A tax-effective way to save for retirement. Broadly, money invested in an SMSF is taxed at a lower rate than your personal income tax rate. Speak to your taxation, financial or professional adviser to work out the tax implications of your SMSF.
May help with estate planning. Nobody likes to think about death, but it always pays to be prepared. SMSFs may assist with estate planning in ways that an industry or retail super fund can’t. Speak to your taxation, financial or professional adviser to work out how an SMSF can give you greater estate planning options.
What are some of the disadvantages or risks of an SMSF?
With greater control of an SMSF by members comes greater responsibility for the fund’s decisions and for complying with complex laws (including tax and super laws). Some risks or disadvantages include that:
Members are personally responsible for the SMSF’s decisions.
The SMSF’s investments may not bring the returns expected.
Members are responsible for managing the fund, even if their circumstances change.
The SMSF may be affected if there is a relationship breakdown between members, or if a member dies, loses their job, or becomes ill.
If the SMSF loses money through dishonesty, theft or fraud, for example, the SMSF may not be able to access any special compensation schemes or the Australian Financial Complaints Authority.
What then is an SMSF term deposit?
An SMSF term deposit is broadly the same as a normal term deposit, although it is designed for SMSFs, not individual customers.
SMSF term deposits, like all term deposits, offer a fixed interest rate, meaning that the interest rate is locked for the duration of the agreed term. As discussed above, a fixed interest rate is great if interest rates are falling, but less advantageous if interest rates are rising. If you decide to apply, you should aim to keep updated on the most competitive interest rates for SMSF term deposits.
Only SMSF trustees can apply for an SMSF term deposit. Some ADIs will also have a limit on the maximum number of trustees an SMSF term deposit customer can have. For example, an ADI may specify that to be eligible to open an SMSF term deposit with them, you will need to be a member of an SMSF with between two and four individual trustees, or be a corporate trustee with no more than four directors.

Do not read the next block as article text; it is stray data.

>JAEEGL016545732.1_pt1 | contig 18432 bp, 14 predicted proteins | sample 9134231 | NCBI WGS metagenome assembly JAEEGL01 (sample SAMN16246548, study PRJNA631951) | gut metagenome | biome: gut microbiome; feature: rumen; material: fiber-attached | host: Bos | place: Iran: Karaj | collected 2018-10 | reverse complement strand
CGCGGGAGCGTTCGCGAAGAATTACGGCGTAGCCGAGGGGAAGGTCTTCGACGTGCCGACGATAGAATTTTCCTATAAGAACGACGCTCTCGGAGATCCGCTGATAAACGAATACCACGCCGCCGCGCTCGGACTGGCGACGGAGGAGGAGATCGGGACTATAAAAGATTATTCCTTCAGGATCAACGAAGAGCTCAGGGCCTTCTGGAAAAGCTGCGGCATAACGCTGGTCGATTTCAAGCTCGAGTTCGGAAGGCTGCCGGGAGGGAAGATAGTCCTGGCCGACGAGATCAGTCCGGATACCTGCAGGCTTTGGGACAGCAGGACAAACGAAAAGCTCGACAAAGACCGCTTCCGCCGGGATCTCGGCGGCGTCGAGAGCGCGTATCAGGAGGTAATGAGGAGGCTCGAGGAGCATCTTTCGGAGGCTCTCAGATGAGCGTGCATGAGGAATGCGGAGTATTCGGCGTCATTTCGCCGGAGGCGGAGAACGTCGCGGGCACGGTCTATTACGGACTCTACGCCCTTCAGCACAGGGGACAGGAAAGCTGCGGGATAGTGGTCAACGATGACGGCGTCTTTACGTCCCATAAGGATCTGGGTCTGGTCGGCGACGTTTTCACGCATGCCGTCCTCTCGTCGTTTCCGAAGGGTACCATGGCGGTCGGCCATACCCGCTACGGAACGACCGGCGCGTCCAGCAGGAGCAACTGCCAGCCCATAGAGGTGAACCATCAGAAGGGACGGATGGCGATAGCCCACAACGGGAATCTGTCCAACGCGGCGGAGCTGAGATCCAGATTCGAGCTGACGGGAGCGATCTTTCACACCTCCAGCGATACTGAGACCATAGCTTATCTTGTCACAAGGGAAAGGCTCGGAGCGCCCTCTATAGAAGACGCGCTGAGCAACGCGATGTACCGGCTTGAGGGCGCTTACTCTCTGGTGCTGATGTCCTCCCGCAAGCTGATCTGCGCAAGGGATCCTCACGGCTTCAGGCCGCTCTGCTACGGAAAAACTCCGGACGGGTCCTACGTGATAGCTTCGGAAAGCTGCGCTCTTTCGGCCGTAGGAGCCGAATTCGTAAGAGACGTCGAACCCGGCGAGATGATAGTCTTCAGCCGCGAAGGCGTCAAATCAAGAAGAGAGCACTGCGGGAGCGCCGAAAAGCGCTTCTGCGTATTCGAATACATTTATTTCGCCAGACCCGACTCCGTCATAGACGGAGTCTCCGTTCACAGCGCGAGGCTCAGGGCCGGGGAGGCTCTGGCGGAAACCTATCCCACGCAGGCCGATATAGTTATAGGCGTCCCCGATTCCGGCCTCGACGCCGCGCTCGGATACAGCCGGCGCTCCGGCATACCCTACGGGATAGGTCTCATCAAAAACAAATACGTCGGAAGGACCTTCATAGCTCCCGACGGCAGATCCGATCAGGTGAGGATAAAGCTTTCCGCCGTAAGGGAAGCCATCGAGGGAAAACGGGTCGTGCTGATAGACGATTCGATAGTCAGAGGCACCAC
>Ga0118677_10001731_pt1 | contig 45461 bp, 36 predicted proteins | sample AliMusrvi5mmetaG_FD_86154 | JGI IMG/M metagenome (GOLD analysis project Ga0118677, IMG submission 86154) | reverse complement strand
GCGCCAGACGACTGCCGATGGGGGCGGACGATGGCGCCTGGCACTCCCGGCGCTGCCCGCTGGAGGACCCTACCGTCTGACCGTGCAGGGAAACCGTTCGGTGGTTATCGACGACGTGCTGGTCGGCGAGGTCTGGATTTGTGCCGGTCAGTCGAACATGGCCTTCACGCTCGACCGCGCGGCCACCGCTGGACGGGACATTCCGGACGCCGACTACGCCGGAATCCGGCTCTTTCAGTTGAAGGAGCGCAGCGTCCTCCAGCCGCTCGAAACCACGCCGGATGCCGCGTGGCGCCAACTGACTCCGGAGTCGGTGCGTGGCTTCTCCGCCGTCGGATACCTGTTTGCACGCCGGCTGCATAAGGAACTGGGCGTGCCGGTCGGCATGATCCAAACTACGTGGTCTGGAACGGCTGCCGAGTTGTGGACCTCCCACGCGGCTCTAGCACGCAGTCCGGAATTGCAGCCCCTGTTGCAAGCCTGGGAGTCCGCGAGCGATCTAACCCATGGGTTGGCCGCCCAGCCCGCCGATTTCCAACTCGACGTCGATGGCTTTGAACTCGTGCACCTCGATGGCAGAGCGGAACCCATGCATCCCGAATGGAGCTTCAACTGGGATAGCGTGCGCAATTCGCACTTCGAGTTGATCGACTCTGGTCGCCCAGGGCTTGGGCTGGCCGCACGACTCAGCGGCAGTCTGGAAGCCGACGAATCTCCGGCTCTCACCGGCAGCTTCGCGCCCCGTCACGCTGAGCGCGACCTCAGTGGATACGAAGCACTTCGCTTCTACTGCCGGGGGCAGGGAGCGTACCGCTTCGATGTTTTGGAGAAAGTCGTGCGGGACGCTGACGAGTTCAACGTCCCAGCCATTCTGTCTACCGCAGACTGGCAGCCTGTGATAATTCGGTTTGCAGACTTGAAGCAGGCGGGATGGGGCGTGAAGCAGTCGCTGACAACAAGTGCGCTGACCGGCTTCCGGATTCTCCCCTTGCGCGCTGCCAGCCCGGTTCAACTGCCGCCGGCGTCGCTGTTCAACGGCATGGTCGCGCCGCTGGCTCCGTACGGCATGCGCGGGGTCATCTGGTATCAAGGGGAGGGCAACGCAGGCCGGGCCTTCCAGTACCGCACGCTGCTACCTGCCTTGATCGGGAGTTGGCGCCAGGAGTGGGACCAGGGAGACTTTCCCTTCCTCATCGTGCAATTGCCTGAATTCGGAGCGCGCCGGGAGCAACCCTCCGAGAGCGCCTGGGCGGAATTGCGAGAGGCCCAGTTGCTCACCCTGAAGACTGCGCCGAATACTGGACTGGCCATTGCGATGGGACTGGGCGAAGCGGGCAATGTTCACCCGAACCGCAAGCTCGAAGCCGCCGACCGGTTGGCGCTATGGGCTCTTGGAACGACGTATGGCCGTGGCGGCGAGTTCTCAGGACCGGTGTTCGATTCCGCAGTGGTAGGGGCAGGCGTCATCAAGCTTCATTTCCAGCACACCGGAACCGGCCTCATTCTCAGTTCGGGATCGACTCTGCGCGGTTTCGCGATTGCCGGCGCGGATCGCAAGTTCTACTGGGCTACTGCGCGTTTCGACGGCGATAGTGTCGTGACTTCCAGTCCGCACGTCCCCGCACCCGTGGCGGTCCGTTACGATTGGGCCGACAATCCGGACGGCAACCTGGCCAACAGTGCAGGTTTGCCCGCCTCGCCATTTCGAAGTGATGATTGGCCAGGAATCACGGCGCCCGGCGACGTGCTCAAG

Remember, it’s not mandatory for your SMSF to invest in an SMSF term deposit. But because many SMSFs have greater flexibility in their investment strategy than some retail or industry funds, an SMSF term deposit may be a good option if you are after a lower risk investment to diversify your portfolio.
How to find the best SMSF term deposit rates
Finding the best SMSF term deposit rates in Australia could be as simple as hitting enter on your keyboard after filling out the search bar. However, a smart investor doesn’t just simply go with the "best" super fund term deposit rates, they consider more than one factor, including:
Term length of investment. The interest rate of an SMSF term deposit is likely to be higher the longer its fixed term. Before investing into a banking product that holds your money for a specific amount of time, you need to consider how long you're willing to give up access to your funds.
Ask yourself: Will I need these funds soon? How soon? Do I have enough in my savings account(s) to cover any possible emergencies without withdrawing early from my SMSF term deposit account? Pulling out funds from an SMSF term deposit is more challenging than doing the same with a non-SMSF term deposit account due to the trust structure. To help you, you should compare the best term deposit rates for an SMSF term deposit on a bank-by-bank basis, and by length of term, to see which one fits your needs. There are many comparison sites where you can do that.
Timing of investment. Just like every investment, timing is key for an SMSF term deposit. While this banking product provides a set interest rate for the set term for your funds, you should still consider the timing of your investment (eg whether interest rates are set to fall or rise). As an investor, it's your responsibility to observe and manage the risks for your investments.
Amount of investment. An SMSF term deposit is held by individual trustee(s), or a corporate trustee, and its funds are contributed by its members. As an individual, consider how much you're willing to invest and whether you’re happy with the SMSF’s investment portfolio mix.